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06/04/12 | Immigration Groups Seek Information on Customs and Border Protection’s “Translation” Activities in Northern Border States

For Immediate Release

Immigration Groups Seek Information on Customs and Border Protection’s “Translation” Activities in Northern Border States

Last week an alliance of immigration advocacy groups represented by the Legal Action Center filed Freedom of Information Act (FOIA) requests with U.S. Customs and Border Protection (CBP). The FOIA requests seek information regarding CBP poliies on providingc translation assistance to other law enforcement agencies and on participating in 911 dispatch activities. The filing coincided with a federal agency decision finding the U.S. Forest Service’s policy of using Border Patrol agents as interpreters to be discriminatory. The alliance is seeking documents explaining the relevant legal authority, applicable procedural guidance, training materials, statistical data, and complaints filed with the government as a result of CBP's practices.

Over the past year, advocates in states along the northern border of the United States have reported that Border Patrol agents frequently “assist” other law enforcement agencies by serving as Spanish-English interpreters and participating in 911 dispatch activities. Capitalizing on their access to noncitizens, Border Patrol agents often use these opportunities to question individuals about their immigration status and, in many cases, initiate removal proceedings.

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05/31/12 | AIC Reveals Government’s Interference with Noncitizens’ Access to Legal Counsel

Washington D.C. - Today, the American Immigration Council’s Legal Action Center released a report and filed a Freedom of Information Act (FOIA) lawsuit on the pressing issue of noncitizens’ access to counsel. Reports from across the country indicate that the Department of Homeland Security’s (DHS) immigration agencies—U.S. Citizenship and Immigration Services (USCIS), Immigration and Customs Enforcement (ICE), and Customs and Border Protection (CBP)—often interfere with noncitizens’ access to counsel in benefits interviews, interrogations, and other types of administrative proceedings outside of immigration court. Depending on the context, immigration officers completely bar attorney participation, impose unwarranted restrictions on access to legal counsel, or strongly discourage noncitizens from seeking legal representation at their own expense.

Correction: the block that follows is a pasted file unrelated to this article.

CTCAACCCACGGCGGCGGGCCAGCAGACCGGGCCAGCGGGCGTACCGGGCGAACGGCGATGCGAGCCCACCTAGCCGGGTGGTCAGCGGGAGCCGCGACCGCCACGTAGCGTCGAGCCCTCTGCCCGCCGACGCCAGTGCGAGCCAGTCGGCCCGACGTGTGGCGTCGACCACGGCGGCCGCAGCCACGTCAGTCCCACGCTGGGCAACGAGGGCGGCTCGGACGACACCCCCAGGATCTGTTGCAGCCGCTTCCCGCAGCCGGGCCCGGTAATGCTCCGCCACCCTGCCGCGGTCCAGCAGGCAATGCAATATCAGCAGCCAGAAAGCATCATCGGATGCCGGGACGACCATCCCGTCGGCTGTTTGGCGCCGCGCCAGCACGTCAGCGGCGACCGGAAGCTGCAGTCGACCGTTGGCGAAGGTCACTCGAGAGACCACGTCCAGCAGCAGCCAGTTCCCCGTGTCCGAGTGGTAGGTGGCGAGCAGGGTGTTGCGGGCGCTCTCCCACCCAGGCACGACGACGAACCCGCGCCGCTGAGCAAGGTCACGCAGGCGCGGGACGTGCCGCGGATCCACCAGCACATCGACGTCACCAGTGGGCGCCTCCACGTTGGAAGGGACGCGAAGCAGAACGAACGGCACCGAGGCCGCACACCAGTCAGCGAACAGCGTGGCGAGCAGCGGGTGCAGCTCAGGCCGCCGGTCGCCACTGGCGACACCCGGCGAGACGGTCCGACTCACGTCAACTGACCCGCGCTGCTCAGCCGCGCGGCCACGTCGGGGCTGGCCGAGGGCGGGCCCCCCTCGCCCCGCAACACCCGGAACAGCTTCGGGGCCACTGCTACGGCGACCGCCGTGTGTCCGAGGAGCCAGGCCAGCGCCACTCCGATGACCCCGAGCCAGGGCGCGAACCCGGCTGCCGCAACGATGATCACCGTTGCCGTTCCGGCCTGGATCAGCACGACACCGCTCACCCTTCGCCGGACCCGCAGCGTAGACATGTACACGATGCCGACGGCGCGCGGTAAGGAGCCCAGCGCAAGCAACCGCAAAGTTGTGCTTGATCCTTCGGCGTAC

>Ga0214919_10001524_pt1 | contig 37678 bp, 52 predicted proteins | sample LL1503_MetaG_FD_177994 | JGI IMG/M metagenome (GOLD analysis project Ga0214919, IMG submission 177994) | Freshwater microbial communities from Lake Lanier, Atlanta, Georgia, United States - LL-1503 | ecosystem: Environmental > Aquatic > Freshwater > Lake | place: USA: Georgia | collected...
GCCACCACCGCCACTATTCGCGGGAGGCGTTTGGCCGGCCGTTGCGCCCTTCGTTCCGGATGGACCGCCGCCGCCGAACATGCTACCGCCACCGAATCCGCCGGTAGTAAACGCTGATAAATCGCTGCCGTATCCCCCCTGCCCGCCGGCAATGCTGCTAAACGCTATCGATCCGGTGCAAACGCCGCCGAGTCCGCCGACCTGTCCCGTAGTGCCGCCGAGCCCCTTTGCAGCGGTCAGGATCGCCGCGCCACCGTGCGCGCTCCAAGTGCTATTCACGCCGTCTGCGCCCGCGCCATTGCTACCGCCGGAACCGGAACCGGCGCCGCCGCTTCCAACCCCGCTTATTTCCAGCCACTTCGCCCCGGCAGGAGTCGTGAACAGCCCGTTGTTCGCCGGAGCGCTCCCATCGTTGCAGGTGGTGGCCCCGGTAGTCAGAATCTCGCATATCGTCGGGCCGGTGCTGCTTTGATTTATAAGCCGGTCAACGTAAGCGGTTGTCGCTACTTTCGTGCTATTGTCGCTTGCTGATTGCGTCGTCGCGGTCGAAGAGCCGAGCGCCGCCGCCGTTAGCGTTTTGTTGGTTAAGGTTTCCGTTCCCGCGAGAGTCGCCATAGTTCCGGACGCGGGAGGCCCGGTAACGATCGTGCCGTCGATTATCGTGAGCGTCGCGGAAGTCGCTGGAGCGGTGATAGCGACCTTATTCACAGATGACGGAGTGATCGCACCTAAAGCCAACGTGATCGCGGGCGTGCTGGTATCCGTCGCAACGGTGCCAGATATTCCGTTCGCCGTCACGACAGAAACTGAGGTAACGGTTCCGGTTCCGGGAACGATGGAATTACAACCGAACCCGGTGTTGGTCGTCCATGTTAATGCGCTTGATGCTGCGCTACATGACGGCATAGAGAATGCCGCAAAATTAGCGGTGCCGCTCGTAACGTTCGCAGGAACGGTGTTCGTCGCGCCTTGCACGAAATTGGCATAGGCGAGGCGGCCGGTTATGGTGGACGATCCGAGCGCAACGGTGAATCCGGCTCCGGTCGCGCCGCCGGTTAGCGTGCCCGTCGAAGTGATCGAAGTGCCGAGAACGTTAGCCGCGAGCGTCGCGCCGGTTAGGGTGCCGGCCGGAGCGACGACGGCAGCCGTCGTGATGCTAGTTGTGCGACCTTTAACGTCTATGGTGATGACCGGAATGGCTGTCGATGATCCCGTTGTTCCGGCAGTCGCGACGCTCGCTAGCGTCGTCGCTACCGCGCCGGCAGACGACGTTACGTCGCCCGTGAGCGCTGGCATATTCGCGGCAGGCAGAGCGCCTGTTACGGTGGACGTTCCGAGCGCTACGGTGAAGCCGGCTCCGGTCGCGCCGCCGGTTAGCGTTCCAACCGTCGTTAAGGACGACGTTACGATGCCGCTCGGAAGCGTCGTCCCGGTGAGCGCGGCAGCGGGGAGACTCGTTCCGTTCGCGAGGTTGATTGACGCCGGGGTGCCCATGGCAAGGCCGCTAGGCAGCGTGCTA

A joint report by the Legal Action Center and Penn State Law’s Center for Immigrants’ Rights, Behind Closed Doors: An Overview of DHS Restrictions on Access to Counsel, describes restrictions on access to legal representation before DHS, provides a legal landscape, and offers recommendations designed to combat these harmful practices. It also addresses recent changes to USCIS’s guidance that are intended to expand access to legal representation.

Also today, in collaboration with Dorsey & Whitney LLP, the Legal Action Center filed a lawsuit against ICE and DHS to compel the release of records relating to noncitizens’ access to counsel before ICE. This is the third of three FOIA lawsuits filed by the LAC seeking records from DHS’s immigration agencies regarding their policies on access to counsel in DHS proceedings.

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05/30/12 | Practice Advisory on Seeking a Judicial Stay of Removal

Washington, D.C.—The Legal Action Center (LAC) is pleased to announce the issuance of a new Practice Advisory, Seeking a Judicial Stay of Removal in the Court of Appeal. This Practice Advisory provides background information about requesting stays of removal from the courts of appeals, discusses the legal standard for obtaining a stay, and addresses the implications of the government’s policy with respect to return of individuals who win their appeals. The LAC issued this advisory jointly with the National Immigration Project of the National Lawyers Guild, the Boston College Post-Deportation Human Rights Project, and the Immigrant Rights Clinic, NYU School of Law.

All of the LAC’s Practice Advisories are available on our website at http://www.legalactioncenter.org/practice-advisories.

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For questions contact Geena Jackson at gjackson@immcouncil.org or 202-507-7516.

 

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04/23/12 | AIC Challenges BIA Decision Denying Miranda-like Warnings to Immigrants Under Arrest

Washington, D.C.—On Friday, the American Immigration Council challenged a decision by the Board of Immigration Appeals (BIA) ruling that immigrants who are arrested without a warrant do not need to receive certain Miranda-like warnings before being interrogated.  

Under federal regulations, immigration officers must advise such noncitizens of the reason for their arrest, of their right to legal representation, and that anything they say may be used against them in a subsequent proceeding. Last August, however, the BIA ruled that these warnings are not required until after questioning has ended and charging papers are filed with an immigration court. 

In an amicus brief filed with the U.S. Court of Appeals for the Ninth Circuit, the Council argued that the BIA misinterpreted both the text and purpose of the regulation.  

“As a matter of law and fundamental fairness, people placed under arrest should be advised of their rights before questioning, not after,” said Melissa Crow, Director of the American Immigration Council’s Legal Action Center. “The BIA’s ruling renders the notifications virtually meaningless and will subject countless immigrants to coercive questioning by federal officers.” 

The brief was joined by the American Immigration Lawyers Association, the Lawyers’ Committee for Civil Rights of the San Francisco Bay Area, the National Immigration Law Center, the National Immigration Project of the National Lawyers Guild, and the Northwest Immigrants Rights Project. 

The Ninth Circuit case is Miranda Fuentes v. Holder, No. 11-72641. The BIA ruling under challenge is Matter of E-R-M-F- & A-S-M-, 25 I&N Dec. 580 (BIA 2011).